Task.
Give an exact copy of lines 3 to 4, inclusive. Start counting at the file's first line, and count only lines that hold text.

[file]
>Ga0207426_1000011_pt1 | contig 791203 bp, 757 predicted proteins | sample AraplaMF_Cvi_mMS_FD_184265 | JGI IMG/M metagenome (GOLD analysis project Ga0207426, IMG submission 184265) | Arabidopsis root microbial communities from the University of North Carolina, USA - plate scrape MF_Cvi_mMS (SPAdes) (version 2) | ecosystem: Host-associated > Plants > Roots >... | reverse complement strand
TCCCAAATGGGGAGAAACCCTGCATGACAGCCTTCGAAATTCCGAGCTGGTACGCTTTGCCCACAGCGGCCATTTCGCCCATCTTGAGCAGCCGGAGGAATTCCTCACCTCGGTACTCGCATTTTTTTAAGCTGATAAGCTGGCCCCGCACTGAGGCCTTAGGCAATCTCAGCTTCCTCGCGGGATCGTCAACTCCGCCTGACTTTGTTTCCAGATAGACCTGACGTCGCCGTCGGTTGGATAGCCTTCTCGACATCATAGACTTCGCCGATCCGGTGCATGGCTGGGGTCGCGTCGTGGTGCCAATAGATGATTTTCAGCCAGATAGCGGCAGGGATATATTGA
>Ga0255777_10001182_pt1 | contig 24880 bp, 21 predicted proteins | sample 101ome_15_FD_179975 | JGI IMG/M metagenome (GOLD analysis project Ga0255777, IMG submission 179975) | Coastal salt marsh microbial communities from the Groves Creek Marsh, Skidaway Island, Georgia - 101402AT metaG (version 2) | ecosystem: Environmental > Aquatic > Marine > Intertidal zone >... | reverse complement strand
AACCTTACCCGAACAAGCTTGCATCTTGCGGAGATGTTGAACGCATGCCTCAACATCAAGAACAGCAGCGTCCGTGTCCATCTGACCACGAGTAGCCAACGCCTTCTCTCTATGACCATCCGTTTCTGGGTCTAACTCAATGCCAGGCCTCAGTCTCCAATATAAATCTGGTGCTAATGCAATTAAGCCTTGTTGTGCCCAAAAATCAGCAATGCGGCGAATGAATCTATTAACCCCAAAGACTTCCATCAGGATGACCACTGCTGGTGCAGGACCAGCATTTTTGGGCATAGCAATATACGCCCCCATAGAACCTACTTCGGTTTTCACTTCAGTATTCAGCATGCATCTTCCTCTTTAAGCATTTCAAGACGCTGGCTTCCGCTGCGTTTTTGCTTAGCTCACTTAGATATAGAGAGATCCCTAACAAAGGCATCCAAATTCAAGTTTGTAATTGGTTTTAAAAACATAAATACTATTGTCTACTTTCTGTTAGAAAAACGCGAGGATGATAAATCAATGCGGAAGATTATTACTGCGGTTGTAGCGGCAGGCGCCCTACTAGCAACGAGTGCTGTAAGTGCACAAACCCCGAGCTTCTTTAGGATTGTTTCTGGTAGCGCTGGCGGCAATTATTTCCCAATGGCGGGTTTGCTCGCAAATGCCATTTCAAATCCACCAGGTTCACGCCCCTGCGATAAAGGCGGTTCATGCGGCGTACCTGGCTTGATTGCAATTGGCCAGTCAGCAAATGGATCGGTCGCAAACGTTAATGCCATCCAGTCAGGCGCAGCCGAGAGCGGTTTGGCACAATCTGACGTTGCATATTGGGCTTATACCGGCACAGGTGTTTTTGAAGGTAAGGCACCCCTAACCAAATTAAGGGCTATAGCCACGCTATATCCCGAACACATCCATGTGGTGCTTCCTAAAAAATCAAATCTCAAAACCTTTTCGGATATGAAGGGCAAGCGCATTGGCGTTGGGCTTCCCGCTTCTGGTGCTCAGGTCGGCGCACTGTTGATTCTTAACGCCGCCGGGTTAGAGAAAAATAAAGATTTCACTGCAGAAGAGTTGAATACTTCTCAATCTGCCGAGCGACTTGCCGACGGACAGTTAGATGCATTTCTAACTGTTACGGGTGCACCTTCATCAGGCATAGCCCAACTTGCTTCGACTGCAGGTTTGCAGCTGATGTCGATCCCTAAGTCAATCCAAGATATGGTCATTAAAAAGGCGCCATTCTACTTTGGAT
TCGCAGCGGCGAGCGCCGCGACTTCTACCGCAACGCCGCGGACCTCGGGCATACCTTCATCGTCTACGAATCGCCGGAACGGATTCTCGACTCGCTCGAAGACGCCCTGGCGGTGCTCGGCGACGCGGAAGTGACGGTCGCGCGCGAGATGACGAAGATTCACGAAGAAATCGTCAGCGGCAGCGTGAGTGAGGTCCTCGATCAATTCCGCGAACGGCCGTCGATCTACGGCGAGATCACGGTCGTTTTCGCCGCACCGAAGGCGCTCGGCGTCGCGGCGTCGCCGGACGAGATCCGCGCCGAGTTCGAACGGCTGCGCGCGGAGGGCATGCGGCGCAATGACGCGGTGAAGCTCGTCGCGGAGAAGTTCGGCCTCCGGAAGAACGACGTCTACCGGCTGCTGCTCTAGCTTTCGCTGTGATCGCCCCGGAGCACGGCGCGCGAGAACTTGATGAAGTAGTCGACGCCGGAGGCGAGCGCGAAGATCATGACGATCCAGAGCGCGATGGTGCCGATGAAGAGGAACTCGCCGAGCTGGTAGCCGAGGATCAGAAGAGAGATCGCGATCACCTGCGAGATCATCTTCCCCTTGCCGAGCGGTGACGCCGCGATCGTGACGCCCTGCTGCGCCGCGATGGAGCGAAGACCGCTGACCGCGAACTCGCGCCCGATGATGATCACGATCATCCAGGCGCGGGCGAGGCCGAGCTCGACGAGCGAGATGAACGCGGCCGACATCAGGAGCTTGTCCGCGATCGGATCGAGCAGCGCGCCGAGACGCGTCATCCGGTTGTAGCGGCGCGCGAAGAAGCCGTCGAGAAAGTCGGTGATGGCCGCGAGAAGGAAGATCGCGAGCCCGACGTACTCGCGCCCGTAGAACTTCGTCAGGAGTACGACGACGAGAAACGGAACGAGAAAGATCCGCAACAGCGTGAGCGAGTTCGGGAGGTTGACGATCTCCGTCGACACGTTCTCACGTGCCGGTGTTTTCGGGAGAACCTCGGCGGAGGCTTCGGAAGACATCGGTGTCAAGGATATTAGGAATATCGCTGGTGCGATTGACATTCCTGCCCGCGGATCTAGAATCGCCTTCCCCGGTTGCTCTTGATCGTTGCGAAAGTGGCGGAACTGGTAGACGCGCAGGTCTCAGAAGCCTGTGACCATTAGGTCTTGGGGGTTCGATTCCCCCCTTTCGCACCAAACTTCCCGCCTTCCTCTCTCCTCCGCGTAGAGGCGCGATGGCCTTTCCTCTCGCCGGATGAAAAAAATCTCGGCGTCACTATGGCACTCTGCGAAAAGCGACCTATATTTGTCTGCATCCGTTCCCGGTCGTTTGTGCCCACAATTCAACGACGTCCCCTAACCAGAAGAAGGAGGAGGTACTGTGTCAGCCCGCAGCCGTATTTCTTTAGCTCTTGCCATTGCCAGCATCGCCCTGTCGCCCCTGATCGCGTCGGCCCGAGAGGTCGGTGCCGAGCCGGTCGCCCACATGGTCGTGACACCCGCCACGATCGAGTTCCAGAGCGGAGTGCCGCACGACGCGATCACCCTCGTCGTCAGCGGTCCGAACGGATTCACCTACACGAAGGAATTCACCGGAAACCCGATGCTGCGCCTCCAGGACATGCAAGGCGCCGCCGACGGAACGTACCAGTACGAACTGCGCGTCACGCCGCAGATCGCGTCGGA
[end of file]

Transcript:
>Ga0255777_10001182_pt1 | contig 24880 bp, 21 predicted proteins | sample 101ome_15_FD_179975 | JGI IMG/M metagenome (GOLD analysis project Ga0255777, IMG submission 179975) | Coastal salt marsh microbial communities from the Groves Creek Marsh, Skidaway Island, Georgia - 101402AT metaG (version 2) | ecosystem: Environmental > Aquatic > Marine > Intertidal zone >... | reverse complement strand
AACCTTACCCGAACAAGCTTGCATCTTGCGGAGATGTTGAACGCATGCCTCAACATCAAGAACAGCAGCGTCCGTGTCCATCTGACCACGAGTAGCCAACGCCTTCTCTCTATGACCATCCGTTTCTGGGTCTAACTCAATGCCAGGCCTCAGTCTCCAATATAAATCTGGTGCTAATGCAATTAAGCCTTGTTGTGCCCAAAAATCAGCAATGCGGCGAATGAATCTATTAACCCCAAAGACTTCCATCAGGATGACCACTGCTGGTGCAGGACCAGCATTTTTGGGCATAGCAATATACGCCCCCATAGAACCTACTTCGGTTTTCACTTCAGTATTCAGCATGCATCTTCCTCTTTAAGCATTTCAAGACGCTGGCTTCCGCTGCGTTTTTGCTTAGCTCACTTAGATATAGAGAGATCCCTAACAAAGGCATCCAAATTCAAGTTTGTAATTGGTTTTAAAAACATAAATACTATTGTCTACTTTCTGTTAGAAAAACGCGAGGATGATAAATCAATGCGGAAGATTATTACTGCGGTTGTAGCGGCAGGCGCCCTACTAGCAACGAGTGCTGTAAGTGCACAAACCCCGAGCTTCTTTAGGATTGTTTCTGGTAGCGCTGGCGGCAATTATTTCCCAATGGCGGGTTTGCTCGCAAATGCCATTTCAAATCCACCAGGTTCACGCCCCTGCGATAAAGGCGGTTCATGCGGCGTACCTGGCTTGATTGCAATTGGCCAGTCAGCAAATGGATCGGTCGCAAACGTTAATGCCATCCAGTCAGGCGCAGCCGAGAGCGGTTTGGCACAATCTGACGTTGCATATTGGGCTTATACCGGCACAGGTGTTTTTGAAGGTAAGGCACCCCTAACCAAATTAAGGGCTATAGCCACGCTATATCCCGAACACATCCATGTGGTGCTTCCTAAAAAATCAAATCTCAAAACCTTTTCGGATATGAAGGGCAAGCGCATTGGCGTTGGGCTTCCCGCTTCTGGTGCTCAGGTCGGCGCACTGTTGATTCTTAACGCCGCCGGGTTAGAGAAAAATAAAGATTTCACTGCAGAAGAGTTGAATACTTCTCAATCTGCCGAGCGACTTGCCGACGGACAGTTAGATGCATTTCTAACTGTTACGGGTGCACCTTCATCAGGCATAGCCCAACTTGCTTCGACTGCAGGTTTGCAGCTGATGTCGATCCCTAAGTCAATCCAAGATATGGTCATTAAAAAGGCGCCATTCTACTTTGGAT